Sermon for the Eighth Sunday After Pentecost

Sermon for the Eighth Sunday after Pentecost
July 31, 2022
Pastor Amandus Derr

Ecclesiastes 1:2, 12-14; 2:18-23; Psalm 49:1-11; Colossians 3:1-11; Saint Luke 12:13-2

I’ve said every one of these to myself. Sometimes, “relax, eat, drink, and be merry” precisely describes my experience. Just as often, life feels like “a chasing after wind.” Occasionally, I’ve even experienced all of these in a single day. I’m sure that, in this respect, I’m not particularly unique. One can hardly be a human living these days in this society without experiencing life as exhilaration and frustration, as well as everything else in between. Today’s readings affirm the reality of each of these experiences and simultaneously invite us to use the resources God gives for the living of these days, resources for living that make us “rich toward God.”

It’s all, you see, a matter of orientation.

Today’s readings indicate two distinct life orientations. Variations on the first and most common, is represented by the “preacher “ (Qohelet), the author of Ecclesiastes; and by that “someone in the crowd” who asks Jesus to be (in Jesus’ words) “judge or divider” over an inheritance; and by the rich man in Jesus’ parable. These are not bad people. They are, in fact, realists in the purist sense of that word. They live in the present and are oriented toward the future. However, the future to which they are oriented and by which they set their life agenda is dominated by the inevitability of death.

With this orientation, Qohelet –– the Preacher –– sees the ultimate futility and purposelessness of life. It is “a chasing after wind.”

What Qohelet sees as futility, “someone in the crowd” sees as opportunity to make the best of life, and maybe even deny, or at least delay, the effects of inevitable death. Like the rich barn-builder in the parable, this one is prudent, “laying up treasures” –– inherited, or harvested, it really doesn’t matter –– so to live the best possible life as a burden to no one in the here and now. Jesus does not say that this questioner is wrong. All he wants, after all, is his fair share. Who of us does not want that? Nor does Jesus comment on the parabolic rich man’s morality. After all, financial planning is a virtue, is it not? Jesus simply points out that death is the ultimate “judge and divider,” that “life does not consist in the abundance of possessions,” and that, rich or poor, saver or spender, all end up inevitably dead. As another preacher once put it: “Burial shrouds have no pockets.”

According to Jesus and the writer to the Colossians, what those like Qohelet, who see life as futility; that “someone in the crowd” and the rich barn-builder need is not judgment, not arbitration, but re-orientation. If you’re going to orient your life from death, Jesus says, don’t look forward, look backward. Conversely, if you’re going to orient your life toward the future, see inevitable resurrection, and act accordingly. You all know where this is going, but let’s spell it out the Colossian way.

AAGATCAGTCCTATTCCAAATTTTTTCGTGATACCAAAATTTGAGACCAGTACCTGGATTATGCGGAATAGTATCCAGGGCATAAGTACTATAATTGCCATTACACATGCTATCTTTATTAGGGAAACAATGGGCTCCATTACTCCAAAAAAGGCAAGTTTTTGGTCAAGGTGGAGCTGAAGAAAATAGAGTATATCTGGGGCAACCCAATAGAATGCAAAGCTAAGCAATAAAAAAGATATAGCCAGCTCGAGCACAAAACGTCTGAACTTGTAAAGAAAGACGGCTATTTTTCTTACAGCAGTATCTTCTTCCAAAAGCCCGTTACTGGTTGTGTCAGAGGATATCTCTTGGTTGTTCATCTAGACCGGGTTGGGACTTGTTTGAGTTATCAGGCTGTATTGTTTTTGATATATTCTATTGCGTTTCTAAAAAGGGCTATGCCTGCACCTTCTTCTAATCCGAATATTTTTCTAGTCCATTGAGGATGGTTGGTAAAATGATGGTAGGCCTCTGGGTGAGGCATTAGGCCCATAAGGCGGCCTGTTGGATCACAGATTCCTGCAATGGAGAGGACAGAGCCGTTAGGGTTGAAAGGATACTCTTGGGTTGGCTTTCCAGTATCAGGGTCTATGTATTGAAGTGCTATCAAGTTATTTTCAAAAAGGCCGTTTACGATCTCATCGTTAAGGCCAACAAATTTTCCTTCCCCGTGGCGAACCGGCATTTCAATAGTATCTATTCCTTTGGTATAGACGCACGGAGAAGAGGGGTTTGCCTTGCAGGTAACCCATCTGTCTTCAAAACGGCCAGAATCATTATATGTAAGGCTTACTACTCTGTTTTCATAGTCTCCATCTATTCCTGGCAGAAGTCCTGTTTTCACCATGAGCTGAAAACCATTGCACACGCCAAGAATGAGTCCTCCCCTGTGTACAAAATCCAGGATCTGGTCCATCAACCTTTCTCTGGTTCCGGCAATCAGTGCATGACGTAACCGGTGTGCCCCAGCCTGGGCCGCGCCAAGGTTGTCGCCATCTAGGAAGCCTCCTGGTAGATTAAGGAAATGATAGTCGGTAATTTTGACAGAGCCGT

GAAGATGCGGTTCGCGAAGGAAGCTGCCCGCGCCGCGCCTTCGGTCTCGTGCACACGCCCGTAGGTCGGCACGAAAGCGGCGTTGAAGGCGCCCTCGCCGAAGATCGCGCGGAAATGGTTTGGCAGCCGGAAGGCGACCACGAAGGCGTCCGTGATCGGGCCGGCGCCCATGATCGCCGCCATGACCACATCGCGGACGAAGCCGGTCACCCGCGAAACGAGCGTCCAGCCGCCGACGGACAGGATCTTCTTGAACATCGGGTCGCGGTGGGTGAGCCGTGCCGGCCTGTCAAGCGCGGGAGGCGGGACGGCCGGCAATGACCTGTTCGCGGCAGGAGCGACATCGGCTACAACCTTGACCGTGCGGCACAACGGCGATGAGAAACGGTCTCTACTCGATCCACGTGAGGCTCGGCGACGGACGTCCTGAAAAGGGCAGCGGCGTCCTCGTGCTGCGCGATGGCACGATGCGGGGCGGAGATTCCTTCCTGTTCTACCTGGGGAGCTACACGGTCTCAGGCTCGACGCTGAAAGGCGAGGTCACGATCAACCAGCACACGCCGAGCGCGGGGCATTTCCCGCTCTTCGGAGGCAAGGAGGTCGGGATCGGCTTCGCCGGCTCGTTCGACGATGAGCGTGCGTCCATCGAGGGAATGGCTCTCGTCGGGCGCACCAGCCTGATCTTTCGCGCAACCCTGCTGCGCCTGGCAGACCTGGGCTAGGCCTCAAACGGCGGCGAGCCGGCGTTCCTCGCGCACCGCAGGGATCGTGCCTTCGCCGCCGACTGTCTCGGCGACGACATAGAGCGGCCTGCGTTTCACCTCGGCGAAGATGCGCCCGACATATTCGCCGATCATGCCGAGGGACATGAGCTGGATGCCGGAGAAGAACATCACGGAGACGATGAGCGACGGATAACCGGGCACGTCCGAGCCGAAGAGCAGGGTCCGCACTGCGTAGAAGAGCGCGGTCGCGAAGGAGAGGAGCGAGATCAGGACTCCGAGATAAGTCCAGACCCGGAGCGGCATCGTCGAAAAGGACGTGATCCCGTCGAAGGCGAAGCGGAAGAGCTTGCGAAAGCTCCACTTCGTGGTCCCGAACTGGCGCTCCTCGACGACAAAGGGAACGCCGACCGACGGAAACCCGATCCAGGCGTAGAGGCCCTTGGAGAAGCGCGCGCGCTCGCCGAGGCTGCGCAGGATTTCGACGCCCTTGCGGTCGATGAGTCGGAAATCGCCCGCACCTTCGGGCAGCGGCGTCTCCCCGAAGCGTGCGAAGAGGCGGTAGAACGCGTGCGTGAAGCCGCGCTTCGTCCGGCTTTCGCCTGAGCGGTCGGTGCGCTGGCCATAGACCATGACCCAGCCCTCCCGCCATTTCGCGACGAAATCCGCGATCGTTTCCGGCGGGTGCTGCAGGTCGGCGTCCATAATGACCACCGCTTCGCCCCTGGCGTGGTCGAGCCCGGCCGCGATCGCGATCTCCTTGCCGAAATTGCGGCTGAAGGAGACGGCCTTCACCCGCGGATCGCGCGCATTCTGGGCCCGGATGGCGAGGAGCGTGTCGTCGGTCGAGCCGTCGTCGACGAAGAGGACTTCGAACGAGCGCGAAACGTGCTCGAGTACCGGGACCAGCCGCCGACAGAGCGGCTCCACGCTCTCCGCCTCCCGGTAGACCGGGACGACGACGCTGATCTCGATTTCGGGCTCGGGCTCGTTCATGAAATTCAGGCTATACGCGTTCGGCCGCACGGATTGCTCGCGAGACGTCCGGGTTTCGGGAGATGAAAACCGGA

When the apostle writes, “for you have died and your life is hidden in Christ,” and “you have been raised with Christ,” he is clearly speaking about death and resurrection, and he is clearly saying that, for us, these are both in the past. You know it, I know, everybody knows it, but let’s say it: The writer is talking about Baptism, our death and resurrection in Christ, in the past. The writer is furthermore saying that with this orientation — death behind us, life, eternal life, before us –— we are empowered to live a different kind of life. The kind of a life that, in Jesus’ words, is “rich toward God.” The kind of life that is devoid of all those things the writer lists as “earthly,” namely “fornication, impurity, passion, evil desire, and greed (which is idolatry).” A baptismally oriented life, the apostle says, “is being renewed in knowledge according to the image of its creator.”

· “‘Vanity of vanities,’ says the preacher, ‘all is vanity.’” – Ecclesiastes 1:2

· “‘Soul, you have ample goods laid up for many years; relax, eat, drink, and be merry.” – Saint Luke 12:19

· “I saw all the deeds that are done under the sun; and see, all is vanity and a chasing after wind.” – Ecclesiastes 12: 14

· “‘. . . the things you have prepared, whose will they be?’” – Saint Luke 12:20c

I began this sermon by saying that –– even this side of our baptism –– all these questions and statements apply to you and me. They are part and parcel of our core humanity and part and parcel of our daily life. Our experience of these realities keeps us in continual need of divine reorientation.

When we stand at the font to confess our sins; when we hear and respond to the proclamation of God’s Word; when we are nourished with Christ’s body and blood, we are re-oriented by God once again. We remember again that, in Christ, death -our death – is behind us; that our lives are turned toward living in Christ; that we are clothed with a new self in Jesus Christ. We remember again who we are, “no longer Greek and Jew, circumcised or uncircumcised, barbarian, Scythian, slave, free,” straight, gay, trans, bi, Black, white, male, female, rich, poor, young, old –– no longer dead, nor dying, but alive in Christ, “rich toward God,” “revealed with Christ in glory.”

We remember all of this in this liturgy. Which is why Jesus tells us to “do this in remembrance of me.” And so we do. And so we become. And so we are – in the name of the Father and of the Son and of the Holy Spirit. Amen.